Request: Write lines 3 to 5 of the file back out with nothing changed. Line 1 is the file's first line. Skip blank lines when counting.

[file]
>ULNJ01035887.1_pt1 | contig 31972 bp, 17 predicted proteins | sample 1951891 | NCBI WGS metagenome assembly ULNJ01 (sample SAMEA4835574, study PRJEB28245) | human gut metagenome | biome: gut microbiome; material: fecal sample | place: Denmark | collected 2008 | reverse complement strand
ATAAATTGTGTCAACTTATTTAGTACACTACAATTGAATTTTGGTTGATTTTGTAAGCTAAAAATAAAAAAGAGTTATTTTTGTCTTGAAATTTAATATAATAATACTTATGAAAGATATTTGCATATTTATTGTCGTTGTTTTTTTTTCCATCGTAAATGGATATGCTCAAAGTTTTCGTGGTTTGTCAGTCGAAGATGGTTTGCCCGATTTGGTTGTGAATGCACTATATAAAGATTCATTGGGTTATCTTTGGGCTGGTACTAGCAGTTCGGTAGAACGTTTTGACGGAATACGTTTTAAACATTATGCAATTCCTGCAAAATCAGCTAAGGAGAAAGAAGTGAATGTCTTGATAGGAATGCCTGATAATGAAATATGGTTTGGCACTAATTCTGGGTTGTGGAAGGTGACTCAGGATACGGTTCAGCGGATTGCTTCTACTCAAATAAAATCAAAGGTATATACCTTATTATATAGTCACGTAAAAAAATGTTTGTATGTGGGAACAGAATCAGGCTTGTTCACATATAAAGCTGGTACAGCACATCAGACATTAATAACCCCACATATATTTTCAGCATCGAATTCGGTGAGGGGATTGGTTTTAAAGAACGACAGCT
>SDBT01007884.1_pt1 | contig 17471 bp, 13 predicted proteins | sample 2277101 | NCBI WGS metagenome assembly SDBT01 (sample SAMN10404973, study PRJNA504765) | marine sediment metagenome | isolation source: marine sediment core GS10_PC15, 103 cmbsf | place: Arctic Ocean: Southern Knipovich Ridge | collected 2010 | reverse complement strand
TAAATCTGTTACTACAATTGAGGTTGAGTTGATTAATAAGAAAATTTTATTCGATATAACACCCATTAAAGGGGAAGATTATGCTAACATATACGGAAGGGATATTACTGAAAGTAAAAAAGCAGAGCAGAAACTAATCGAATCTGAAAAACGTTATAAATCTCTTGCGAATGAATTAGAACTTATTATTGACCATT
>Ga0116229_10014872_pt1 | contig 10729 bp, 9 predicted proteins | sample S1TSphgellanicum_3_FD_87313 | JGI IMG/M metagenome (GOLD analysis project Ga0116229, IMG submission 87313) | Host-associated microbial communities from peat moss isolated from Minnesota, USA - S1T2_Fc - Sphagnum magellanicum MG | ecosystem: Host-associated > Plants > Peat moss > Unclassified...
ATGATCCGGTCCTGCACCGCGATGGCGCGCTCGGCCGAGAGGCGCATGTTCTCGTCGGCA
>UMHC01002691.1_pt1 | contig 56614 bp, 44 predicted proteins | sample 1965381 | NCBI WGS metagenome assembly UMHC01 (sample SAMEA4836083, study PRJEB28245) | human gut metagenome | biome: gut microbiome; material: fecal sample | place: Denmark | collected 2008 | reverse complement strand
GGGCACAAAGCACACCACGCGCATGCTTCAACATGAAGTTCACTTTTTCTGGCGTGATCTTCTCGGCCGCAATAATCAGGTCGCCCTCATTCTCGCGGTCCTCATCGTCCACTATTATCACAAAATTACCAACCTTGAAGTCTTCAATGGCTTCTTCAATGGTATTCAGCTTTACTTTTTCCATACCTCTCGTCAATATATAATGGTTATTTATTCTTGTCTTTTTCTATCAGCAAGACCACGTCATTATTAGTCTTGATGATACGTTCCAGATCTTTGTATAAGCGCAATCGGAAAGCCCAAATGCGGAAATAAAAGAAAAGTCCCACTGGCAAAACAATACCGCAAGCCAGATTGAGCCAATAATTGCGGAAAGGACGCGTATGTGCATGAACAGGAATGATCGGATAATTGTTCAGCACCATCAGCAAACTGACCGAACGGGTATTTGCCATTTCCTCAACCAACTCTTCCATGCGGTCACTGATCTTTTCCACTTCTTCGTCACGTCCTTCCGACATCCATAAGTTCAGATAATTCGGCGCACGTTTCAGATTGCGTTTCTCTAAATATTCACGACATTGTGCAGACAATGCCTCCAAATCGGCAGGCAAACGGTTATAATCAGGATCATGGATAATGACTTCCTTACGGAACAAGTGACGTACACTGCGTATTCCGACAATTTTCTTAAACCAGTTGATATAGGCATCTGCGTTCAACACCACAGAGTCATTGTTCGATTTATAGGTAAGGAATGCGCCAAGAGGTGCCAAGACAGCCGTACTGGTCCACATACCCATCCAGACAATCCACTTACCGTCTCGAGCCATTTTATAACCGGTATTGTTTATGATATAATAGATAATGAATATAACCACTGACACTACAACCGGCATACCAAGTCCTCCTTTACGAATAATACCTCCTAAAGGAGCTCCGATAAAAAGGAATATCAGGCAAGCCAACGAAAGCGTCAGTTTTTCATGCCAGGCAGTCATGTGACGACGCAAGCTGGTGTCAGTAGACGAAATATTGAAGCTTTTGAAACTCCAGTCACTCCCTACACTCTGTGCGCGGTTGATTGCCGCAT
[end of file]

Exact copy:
>SDBT01007884.1_pt1 | contig 17471 bp, 13 predicted proteins | sample 2277101 | NCBI WGS metagenome assembly SDBT01 (sample SAMN10404973, study PRJNA504765) | marine sediment metagenome | isolation source: marine sediment core GS10_PC15, 103 cmbsf | place: Arctic Ocean: Southern Knipovich Ridge | collected 2010 | reverse complement strand
TAAATCTGTTACTACAATTGAGGTTGAGTTGATTAATAAGAAAATTTTATTCGATATAACACCCATTAAAGGGGAAGATTATGCTAACATATACGGAAGGGATATTACTGAAAGTAAAAAAGCAGAGCAGAAACTAATCGAATCTGAAAAACGTTATAAATCTCTTGCGAATGAATTAGAACTTATTATTGACCATT
>Ga0116229_10014872_pt1 | contig 10729 bp, 9 predicted proteins | sample S1TSphgellanicum_3_FD_87313 | JGI IMG/M metagenome (GOLD analysis project Ga0116229, IMG submission 87313) | Host-associated microbial communities from peat moss isolated from Minnesota, USA - S1T2_Fc - Sphagnum magellanicum MG | ecosystem: Host-associated > Plants > Peat moss > Unclassified...